Jim Henson passed away a little less than two months before I was born. Though the likelihood of the two of us ever meeting if he hadn’t passed would have been pretty minimal, I’m still filled with this incredible sadness that I never got to share the earth with him at the same time. Even still, being of the generation of Muppet fans who were born after he died, the effect of Jim Henson is not at all lost on me. Not in the slightest. Jim was a dreamer, an artist, a person, a movement. He always acted from his heart, and only ever wanted to create work to make the world a better place while surrounded with the people he loved. He put so much of himself into everything that he did, so it almost feels like we knew each other once upon a time.
It’s so evident how, long after we’re all gone, Jim’s work will continue to last. How could it not? With the ideals of friendship, love, and ambition weaved into every one of his productions with hilarity and integrity – clearly the work of Jim Henson is gonna out last every single one of us. Just as it should.
On May 16th, 1990, the world lost Jim Henson. There was an outpouring of grief around the world for a man who had entertained and taught so many with his vast imagination. But as it is when anyone passes away, people remembered Jim and celebrated his life, and in time, they did their very best to move on and keep his legacy alive.
Two months, four weeks, and one day later, I entered the world. A world without Jim Henson.
I was born as one of the first children in the post-Jim era. To us, Jim’s life work was pages in a book that was already finished. His boundless imagination would have to be carried on by other people, but not him. We didn’t get to have that be part of our lives.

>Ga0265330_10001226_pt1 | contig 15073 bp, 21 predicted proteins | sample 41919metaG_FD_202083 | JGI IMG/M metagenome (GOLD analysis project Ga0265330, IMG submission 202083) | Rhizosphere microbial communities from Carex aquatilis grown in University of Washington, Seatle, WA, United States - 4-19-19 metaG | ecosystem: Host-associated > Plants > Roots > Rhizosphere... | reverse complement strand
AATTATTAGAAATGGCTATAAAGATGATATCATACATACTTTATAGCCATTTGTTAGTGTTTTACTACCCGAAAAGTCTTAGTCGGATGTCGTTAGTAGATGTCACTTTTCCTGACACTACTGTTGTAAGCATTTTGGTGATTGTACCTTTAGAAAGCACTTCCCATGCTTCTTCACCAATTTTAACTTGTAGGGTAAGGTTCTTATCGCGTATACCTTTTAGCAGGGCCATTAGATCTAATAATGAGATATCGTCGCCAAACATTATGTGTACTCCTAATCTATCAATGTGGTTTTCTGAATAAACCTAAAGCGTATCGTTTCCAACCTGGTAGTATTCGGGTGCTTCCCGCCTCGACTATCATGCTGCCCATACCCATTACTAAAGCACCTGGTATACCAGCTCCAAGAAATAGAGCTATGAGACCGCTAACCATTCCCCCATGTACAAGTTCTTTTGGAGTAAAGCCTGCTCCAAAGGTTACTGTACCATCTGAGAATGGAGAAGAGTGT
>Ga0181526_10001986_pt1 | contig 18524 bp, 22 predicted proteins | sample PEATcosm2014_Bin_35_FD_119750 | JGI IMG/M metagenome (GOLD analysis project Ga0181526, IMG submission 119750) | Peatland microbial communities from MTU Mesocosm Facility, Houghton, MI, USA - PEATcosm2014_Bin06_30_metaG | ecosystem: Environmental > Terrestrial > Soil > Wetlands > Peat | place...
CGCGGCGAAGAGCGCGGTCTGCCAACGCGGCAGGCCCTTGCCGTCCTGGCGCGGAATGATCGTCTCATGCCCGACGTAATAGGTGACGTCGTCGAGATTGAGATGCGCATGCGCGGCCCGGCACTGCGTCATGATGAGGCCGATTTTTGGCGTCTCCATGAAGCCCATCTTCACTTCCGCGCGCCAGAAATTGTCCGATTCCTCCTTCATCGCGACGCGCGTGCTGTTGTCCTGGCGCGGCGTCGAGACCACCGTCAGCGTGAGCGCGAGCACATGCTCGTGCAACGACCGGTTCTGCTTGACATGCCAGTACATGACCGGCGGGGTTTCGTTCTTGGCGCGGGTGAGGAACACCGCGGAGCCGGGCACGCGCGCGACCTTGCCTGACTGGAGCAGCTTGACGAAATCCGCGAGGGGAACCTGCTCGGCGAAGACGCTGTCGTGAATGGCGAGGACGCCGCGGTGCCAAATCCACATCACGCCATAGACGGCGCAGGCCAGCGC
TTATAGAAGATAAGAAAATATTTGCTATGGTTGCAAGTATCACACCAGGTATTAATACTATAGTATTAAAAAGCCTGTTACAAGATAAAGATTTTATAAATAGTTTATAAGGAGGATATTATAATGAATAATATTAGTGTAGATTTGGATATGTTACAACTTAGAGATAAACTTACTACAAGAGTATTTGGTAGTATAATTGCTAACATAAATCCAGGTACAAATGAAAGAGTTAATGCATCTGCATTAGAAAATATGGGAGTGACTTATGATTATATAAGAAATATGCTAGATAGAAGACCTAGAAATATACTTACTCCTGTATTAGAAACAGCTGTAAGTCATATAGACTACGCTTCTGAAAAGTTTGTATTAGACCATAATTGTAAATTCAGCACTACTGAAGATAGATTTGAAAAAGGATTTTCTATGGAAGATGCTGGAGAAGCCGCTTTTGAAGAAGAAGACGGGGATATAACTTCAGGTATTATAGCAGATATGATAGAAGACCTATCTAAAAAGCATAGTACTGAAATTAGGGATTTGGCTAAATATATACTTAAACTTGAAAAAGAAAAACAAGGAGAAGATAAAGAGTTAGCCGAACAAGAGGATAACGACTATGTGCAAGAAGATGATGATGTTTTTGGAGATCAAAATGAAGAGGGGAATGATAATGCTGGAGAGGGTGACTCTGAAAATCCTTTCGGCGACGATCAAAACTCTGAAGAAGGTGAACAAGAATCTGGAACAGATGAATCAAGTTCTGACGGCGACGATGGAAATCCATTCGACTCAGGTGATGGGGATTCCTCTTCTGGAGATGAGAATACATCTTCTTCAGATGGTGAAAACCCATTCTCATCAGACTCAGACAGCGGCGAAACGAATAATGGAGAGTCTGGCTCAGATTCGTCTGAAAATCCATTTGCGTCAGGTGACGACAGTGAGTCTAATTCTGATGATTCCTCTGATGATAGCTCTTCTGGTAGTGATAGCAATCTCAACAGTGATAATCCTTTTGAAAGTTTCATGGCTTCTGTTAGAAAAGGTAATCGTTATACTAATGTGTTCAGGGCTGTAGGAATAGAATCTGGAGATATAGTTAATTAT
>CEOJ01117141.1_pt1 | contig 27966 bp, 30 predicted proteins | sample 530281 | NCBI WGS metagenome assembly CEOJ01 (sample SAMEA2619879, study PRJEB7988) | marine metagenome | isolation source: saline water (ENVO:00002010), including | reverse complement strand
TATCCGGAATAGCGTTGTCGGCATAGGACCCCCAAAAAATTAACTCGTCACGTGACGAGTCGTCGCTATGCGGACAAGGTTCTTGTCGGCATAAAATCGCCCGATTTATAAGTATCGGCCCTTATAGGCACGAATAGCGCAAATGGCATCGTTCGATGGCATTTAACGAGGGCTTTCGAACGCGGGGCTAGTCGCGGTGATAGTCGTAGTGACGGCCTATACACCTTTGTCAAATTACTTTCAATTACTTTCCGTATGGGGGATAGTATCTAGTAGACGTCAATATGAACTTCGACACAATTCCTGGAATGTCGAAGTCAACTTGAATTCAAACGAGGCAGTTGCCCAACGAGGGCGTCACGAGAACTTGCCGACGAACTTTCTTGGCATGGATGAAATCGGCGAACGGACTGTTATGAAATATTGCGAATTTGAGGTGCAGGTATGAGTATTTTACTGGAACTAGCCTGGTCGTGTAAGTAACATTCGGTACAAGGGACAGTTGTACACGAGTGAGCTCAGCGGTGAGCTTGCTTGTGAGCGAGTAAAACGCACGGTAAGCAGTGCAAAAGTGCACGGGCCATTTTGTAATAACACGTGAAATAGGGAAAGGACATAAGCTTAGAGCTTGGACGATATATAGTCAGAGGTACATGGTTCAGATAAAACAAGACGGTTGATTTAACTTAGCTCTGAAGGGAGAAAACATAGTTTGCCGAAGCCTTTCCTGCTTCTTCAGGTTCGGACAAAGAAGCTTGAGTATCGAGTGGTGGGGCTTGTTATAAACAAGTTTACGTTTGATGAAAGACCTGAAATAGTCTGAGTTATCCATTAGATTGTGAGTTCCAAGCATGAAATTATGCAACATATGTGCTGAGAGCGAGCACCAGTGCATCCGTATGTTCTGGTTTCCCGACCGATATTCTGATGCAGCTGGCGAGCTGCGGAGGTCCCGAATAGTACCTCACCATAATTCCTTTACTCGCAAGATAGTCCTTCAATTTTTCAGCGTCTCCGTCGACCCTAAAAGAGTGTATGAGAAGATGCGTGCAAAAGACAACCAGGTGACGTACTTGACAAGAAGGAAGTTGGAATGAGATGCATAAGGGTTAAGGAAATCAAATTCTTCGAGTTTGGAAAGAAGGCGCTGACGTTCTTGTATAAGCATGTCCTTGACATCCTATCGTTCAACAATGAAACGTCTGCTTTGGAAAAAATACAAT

A little more than a year ago, I was waiting in line for The Muppet Vault when I struck up a conversation with the people behind me. They were much older than I was, talking nostalgically about the clips we were about to see, recalling their favorite moments with such enthusiasm. They asked me how old I was, and seemed to be astonished by my response.
“I’m surprised you’re here. Jim Henson wasn’t part of your life. You weren’t there.”
They didn’t mean it with any malice, but their words got under my skin. “You weren’t there.” Those who didn’t witness Jim Henson’s genius firsthand couldn’t truly appreciate it. I never got to settle on the couch for a brand-new episode of The Muppet Show. I didn’t get to go to my local movie theater to see The Muppet Movie on opening day. I never stayed up late to see Jim Henson and Kermit the Frog on a late-night talk show. How could I be nostalgic for an era I wasn’t a part of? As far as they were concerned, I was just chasing a legend, like an old tall tale that just happened to be true.
But I’m not chasing ghosts or tall tales. In fact, from the stories I’ve read and heard, I feel like I know Jim Henson as much as anyone else who got to witness these things for themselves. I’ve heard stories of Jim’s love of fast cars, dessert carts, and loving the work he did and the people he did it with. I’ve listened to Muppet performers, producers, and writers talk about with Jim and their stories make him come alive once again.
Is it possible for someone to magically live on after death? I like to think so.
The world Jim Henson left for us is a world filled with imagination, a world of people captivated by the worlds and creatures he created and moved to create whole worlds and creatures of their own. Henson’s own life work has been continued and grows ever still from the people he worked with and new people he inspired. Generations of puppeteers, artists, and writers have been inspired by the Muppets long after Jim’s passing. And the classic stuff will always be there, whether it’s on home video, YouTube, or even the rare theatrical showing. People like those at The Jim Henson Legacy, Jim’s own children and coworkers, and even the folks here at ToughPigs are constantly working to ensure through museum exhibits or screenings that children don’t just see Jim Henson as a name or a picture on the wall, but as a real man who used felt, foam, and fleece to change the world. That’s the world I’m proud to call home.
Click here to celebrate Jim Henson with fans of all ages on the Tough Pigs forum!
by Evan G., Julia Gaskill, and Matthew Soberman